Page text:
Recent evidences suggest functional thoracic hyperkyphosis (FTH) could be a different approach in the management of subacromial impingement syndrome (SIS). This case study aims firstly with the development of evidence informed FTH model for SIS. Secondly this study aimed to develop well defined multimodal physical therapy intervention for FTH and its related mechanical consequences in elderly patient with chronic SIS. As a result, Level IV positive evidence was found in both the short and long-term pain and disability of chronic SIS, using FTH model with 26 months of follow-up.
[Show abstract][Hide abstract] ABSTRACT: To examine the accuracy of clinical tests for diagnosing subacromial impingement syndrome (SIS).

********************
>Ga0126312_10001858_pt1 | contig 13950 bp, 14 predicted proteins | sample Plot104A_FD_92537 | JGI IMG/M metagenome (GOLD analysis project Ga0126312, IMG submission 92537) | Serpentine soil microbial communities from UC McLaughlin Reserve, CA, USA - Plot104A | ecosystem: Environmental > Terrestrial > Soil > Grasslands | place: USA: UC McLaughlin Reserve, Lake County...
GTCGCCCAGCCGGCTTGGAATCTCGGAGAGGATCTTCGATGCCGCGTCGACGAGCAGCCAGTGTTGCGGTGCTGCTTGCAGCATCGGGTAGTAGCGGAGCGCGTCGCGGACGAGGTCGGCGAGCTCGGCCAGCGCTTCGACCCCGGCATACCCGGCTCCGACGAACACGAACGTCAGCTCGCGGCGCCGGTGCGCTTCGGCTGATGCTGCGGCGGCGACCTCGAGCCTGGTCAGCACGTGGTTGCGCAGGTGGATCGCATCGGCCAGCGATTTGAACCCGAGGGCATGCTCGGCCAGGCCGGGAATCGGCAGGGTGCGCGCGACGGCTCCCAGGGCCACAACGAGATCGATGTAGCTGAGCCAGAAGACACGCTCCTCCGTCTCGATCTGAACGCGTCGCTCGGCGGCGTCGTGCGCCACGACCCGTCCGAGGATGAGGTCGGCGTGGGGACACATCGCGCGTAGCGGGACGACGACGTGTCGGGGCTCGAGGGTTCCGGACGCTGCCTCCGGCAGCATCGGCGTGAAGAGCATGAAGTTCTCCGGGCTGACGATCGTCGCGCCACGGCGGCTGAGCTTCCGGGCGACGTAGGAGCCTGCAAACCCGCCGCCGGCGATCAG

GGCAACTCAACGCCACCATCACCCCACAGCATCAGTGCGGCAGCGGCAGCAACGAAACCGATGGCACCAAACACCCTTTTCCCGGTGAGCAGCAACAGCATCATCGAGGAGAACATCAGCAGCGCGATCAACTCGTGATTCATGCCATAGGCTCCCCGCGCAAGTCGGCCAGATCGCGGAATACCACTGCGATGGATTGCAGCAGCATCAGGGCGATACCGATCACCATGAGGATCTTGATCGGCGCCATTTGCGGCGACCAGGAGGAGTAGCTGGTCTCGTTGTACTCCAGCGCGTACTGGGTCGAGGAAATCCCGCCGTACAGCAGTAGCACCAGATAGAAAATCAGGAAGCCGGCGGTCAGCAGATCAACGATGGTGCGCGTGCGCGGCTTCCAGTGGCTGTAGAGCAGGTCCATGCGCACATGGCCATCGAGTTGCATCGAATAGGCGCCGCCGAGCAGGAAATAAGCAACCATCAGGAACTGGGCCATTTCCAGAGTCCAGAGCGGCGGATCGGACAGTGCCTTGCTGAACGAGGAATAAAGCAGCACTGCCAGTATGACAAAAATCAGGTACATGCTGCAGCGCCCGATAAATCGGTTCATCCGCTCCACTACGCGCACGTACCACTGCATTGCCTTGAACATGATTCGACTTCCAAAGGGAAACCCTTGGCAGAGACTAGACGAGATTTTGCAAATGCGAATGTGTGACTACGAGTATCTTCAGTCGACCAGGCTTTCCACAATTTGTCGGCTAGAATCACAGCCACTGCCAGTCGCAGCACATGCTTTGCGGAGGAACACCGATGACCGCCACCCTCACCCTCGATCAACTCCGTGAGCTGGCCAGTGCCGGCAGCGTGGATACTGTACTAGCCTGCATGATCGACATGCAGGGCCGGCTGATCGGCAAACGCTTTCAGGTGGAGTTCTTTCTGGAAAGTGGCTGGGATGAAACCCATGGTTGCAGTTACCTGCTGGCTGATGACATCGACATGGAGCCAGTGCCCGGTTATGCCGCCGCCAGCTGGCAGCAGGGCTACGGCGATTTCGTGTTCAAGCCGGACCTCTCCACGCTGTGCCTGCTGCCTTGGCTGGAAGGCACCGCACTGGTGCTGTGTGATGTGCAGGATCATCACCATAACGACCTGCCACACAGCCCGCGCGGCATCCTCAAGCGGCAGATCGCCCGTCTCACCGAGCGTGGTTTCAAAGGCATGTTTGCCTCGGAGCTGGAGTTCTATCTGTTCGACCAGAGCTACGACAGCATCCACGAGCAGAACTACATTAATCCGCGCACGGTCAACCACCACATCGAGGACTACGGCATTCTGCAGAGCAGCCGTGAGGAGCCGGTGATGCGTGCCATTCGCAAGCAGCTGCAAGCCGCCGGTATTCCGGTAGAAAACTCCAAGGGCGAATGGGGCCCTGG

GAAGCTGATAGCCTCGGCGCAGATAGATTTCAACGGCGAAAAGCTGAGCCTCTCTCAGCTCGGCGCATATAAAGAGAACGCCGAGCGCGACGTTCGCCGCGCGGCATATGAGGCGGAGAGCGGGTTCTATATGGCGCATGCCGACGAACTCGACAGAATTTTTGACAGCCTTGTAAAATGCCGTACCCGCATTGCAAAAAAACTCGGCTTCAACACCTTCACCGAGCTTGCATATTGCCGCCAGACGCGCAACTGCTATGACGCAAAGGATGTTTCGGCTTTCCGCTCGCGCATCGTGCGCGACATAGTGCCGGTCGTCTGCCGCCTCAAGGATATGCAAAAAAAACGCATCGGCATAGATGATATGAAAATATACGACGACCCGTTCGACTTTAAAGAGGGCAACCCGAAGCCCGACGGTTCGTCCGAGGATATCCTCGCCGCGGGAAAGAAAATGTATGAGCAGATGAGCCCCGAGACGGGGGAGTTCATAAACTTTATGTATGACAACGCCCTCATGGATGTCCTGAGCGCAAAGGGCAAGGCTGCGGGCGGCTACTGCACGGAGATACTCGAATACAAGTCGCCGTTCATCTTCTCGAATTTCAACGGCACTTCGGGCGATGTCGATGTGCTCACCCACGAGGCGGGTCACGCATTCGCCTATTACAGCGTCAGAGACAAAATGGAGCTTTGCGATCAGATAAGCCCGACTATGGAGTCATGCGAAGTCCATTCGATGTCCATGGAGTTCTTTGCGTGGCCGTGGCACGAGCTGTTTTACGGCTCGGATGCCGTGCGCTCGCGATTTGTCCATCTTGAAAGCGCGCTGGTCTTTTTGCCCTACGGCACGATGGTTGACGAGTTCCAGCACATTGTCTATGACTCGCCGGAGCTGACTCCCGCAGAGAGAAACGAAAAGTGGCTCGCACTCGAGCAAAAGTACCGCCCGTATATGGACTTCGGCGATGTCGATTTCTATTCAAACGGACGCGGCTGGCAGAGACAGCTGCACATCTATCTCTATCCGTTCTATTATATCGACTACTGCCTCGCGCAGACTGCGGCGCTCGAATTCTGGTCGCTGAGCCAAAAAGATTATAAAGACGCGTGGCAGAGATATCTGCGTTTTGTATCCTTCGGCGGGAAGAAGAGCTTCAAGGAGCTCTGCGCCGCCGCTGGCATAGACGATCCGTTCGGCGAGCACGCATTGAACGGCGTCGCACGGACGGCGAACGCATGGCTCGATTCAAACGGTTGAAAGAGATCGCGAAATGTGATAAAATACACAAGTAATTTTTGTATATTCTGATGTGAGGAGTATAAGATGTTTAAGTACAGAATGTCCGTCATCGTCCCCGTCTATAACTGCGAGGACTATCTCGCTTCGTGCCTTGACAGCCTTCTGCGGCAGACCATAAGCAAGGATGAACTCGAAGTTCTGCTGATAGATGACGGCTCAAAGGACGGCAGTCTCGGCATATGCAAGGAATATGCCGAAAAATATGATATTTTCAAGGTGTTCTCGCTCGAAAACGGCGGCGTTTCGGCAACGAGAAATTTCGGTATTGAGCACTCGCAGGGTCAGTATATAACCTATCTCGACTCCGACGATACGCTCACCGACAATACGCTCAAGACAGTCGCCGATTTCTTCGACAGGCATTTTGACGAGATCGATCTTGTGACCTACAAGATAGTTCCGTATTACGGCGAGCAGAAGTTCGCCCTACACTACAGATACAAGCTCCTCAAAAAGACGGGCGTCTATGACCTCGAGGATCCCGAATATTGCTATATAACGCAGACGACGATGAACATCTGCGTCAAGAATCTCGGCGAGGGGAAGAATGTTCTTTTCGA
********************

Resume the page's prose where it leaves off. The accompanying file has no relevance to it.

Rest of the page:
A systematic literature search was conducted in January 2011 to identify all studies that examined the diagnostic accuracy of clinical tests for SIS. The following search engines were used: Cochrane Library, EMBASE, Science Direct, and PubMed.
Two reviewers screened all articles. We included prospective or retrospective cohort studies that examined individuals with a painful shoulder, reported any clinical test for SIS, and used arthroscopy or open surgery as the reference standard. The search strategy yielded 1338 articles of which 1307 publications were excluded based on title/abstract. Sixteen of the remaining 31 articles were included. The PRISMA (preferred reporting items for systematic reviews and meta-analyses) guidelines were followed to conduct this review.
The number of true positives, false positives, true negatives, and false negatives for each clinical test were extracted from relevant studies, and a 2×2 table was constructed. Studies were combined using a bivariate random-effects model. Heterogeneity was assessed using the variance of logit-transformed sensitivity and specificity.